Is stainless steel or sterling silver better for piercings? or is sterling silver ok for newly pierced ears?This is a great question because getting a new piercing is a sensitive affair. While people have various thresholds of pain, not everyone is the same. However, one thing that ought to happen to everyone is that the healing process goes smoothly.
The last thing you want is having an infection because the pierced flesh did not heal well.
Here we’re going to look at what metal is best, stainless steel or sterling silver when it comes to piercings. Additionally, we’ll look at other metals you can use and those you should steer clear of.
As the name implies, that is the kind of metal used when undertaking surgical procedures. You want to get the same type of metal for your body.
The reason for that is that it is not an irritant to the skin in general, specifically to exposed flesh.
Here, the VM means that the metal gets produces in a vacuum. The reason for getting these two types of metal is that they are durable and do not react with body fluids, which causes an infection in the first place.
The other reason to tend toward surgical stainless steel is that it doesn’t contain any nickel which is by far the most common irritant when it comes to jewelry. It is especially so for people who tend to be sensitive to metals.
Where nose rings are concerned, the ideal metal to go for is surgical stainless steel because it is hypoallergenic. Additionally, it is affordable and safe to have on when the piercing is healing.
One metal you ought not to use when getting a piercing is sterling silver. There are plenty of reasons why you should steer clear of it. One of the reasons is that it contains other allow metals that are likely to interfere with the healing process.
That means they are going to react with body fluids, leading to infection.
Alone, silver tends to tarnish even when it comes into contact with sweat and other natural fluids. Should you end up using sterling silver, even if you do heal, you’ll have a stain from the reaction caused. Here I write a post on 5 metals that good for sensitive ears. You guys can click the link to read.
That is because of the silver oxidizes and thus turning the metal dark grey or black. The reason for that is sterling silver is made of 92.5 percent silver, and the remaining percentage is made of other metals, typically copper. Copper is what reacts with the skin. Also, a scratch in the metal is going to harbor bacteria.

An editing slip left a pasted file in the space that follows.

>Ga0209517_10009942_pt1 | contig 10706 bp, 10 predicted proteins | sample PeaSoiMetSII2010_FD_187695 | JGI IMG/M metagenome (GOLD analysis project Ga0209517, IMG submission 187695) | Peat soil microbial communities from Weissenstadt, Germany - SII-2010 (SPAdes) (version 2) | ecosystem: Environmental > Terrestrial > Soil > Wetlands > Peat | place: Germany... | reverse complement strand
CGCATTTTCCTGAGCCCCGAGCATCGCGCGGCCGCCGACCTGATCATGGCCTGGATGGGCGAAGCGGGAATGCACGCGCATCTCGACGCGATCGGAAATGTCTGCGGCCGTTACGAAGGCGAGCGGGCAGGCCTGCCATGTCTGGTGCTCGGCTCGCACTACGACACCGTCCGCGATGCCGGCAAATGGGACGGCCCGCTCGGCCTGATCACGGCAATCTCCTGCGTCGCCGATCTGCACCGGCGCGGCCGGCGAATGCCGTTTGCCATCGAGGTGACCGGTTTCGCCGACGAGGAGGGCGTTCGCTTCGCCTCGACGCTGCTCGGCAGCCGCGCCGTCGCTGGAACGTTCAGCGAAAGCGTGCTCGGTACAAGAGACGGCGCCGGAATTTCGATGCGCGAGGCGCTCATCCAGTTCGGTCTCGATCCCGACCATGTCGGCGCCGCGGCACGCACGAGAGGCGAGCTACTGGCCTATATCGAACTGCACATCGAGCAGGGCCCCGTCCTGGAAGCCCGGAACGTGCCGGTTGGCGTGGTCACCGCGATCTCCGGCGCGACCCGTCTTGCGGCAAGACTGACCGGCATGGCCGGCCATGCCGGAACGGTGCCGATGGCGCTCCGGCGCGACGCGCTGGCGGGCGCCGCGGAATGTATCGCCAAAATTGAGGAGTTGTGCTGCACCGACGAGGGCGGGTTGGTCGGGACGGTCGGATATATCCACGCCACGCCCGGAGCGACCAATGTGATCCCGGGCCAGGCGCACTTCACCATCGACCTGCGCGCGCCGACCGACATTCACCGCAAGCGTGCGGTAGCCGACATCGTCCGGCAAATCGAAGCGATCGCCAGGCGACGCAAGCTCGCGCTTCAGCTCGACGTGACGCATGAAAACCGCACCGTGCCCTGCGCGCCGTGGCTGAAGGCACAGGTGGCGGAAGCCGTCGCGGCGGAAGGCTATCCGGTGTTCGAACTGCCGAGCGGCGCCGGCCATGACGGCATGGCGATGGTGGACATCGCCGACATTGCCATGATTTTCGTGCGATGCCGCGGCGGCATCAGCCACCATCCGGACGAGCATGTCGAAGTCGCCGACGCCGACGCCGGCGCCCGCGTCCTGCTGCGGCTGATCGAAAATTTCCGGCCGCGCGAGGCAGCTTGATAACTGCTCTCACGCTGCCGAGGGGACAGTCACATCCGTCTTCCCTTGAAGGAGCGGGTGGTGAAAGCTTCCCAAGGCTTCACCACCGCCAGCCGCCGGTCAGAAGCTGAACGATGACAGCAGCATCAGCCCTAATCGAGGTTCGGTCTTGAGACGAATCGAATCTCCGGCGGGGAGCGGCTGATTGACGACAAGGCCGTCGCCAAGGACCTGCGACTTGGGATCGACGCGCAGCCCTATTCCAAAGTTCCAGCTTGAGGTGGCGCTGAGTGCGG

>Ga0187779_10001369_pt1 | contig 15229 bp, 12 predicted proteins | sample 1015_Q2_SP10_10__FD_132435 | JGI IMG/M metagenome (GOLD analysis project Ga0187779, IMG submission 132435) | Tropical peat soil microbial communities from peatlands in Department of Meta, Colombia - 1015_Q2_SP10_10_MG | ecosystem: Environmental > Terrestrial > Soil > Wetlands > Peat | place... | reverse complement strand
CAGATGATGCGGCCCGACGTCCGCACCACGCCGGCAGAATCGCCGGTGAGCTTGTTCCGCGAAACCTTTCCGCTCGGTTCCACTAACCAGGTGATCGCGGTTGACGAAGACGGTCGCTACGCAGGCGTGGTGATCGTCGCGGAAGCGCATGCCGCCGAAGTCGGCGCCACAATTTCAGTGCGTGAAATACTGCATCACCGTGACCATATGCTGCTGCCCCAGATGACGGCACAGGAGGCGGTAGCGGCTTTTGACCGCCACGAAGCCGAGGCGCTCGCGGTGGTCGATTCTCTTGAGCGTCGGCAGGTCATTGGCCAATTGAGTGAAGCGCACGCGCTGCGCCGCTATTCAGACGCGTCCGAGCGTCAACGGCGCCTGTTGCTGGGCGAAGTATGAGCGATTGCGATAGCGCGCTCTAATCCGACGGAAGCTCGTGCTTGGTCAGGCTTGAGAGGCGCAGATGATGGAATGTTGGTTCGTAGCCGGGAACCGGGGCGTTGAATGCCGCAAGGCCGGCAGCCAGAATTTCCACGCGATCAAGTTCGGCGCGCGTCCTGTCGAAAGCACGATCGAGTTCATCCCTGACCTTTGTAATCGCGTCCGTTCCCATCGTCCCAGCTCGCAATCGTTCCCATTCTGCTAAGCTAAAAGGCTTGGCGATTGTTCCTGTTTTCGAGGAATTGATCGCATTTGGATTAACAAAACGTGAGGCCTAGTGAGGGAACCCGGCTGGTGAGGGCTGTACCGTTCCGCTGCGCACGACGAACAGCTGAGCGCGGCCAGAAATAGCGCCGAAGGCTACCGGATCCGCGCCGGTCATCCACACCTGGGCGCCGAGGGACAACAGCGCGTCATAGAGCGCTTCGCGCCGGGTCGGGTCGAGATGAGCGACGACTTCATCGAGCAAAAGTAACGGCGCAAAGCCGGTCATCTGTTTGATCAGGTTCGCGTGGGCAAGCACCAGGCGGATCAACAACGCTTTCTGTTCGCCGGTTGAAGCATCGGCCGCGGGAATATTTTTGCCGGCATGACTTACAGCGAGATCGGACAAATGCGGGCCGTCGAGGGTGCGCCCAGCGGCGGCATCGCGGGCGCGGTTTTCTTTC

One thing to note is that when your piercing is healed, sterling silver is a hypoallergenic meaning that there won’t be a reaction in the whole created. That is, however, not the story with a fresh piercing as stated.
Therefore, the best time to purchase sterling silver is after your piercing heals completely. You don’t want the metal to react with an open wound.
Other unsuitable materials for piercings(You should Avoid)
Let’s look at other materials that you should not use when getting a piercing.
There is plastic, nylon, wood, bone, and other materials that have the capacity to absorb body fluids should not be used.
They are also a breeding ground for infection because they are also hard to clean. These types of materials are also uncomfortable because they tend to be sticky because they are absorbent.
In general, these types of material tend to react with open wounds, and they’ll do the same with the spot where you’ve gotten our piercing.
The other metals not to use are plated metals. The reason is that any plated material ends up wearing off.
What happens when they are in constant contact with other elements, as they would be when you’re in the healing process.
So what ends up happening is that you get an irritation as a result of the reaction with the metal that is underneath. Often times it is metals like copper, nickel or zinc.
The most common karat gold in the market is the 14k and 18k gold.
In general, it appears that most people don’t have a problem with this quality of gold when getting a piercing.
The problem comes in when it is either low karat or high karat gold.
First, 24K gold is very soft and in general, is not the best of jewelry, let alone piercings.
On the other hand, low karat gold has cheaper metals combined that could include nickel, copper, palladium, and the like, all of which are allergens.
4.Alloys containing nickel and lead
Alone, metal alloys that contain nickel tend to be an allergen and are banned in various countries worldwide.
That said, by itself, you can expect there to be multiple concerns with the healing of the new piercing.
The other problematic metal is lead, which is commonly known to lead to poisoning. That is due to the fact that lead is a neurotoxin, which is bad, especially for children and the elderly.
When you have to get a new piercing, there is plenty of metals that you can’t use. Others include metals that mix with body fluids because they cause infection and poisoning as well.
The other metals that you can indeed use are titanium, niobium, and Tygon. Also, if you have a piece of jewelry that is already irritating you before the piercing, then you’re better off not using it when getting a fresh one done.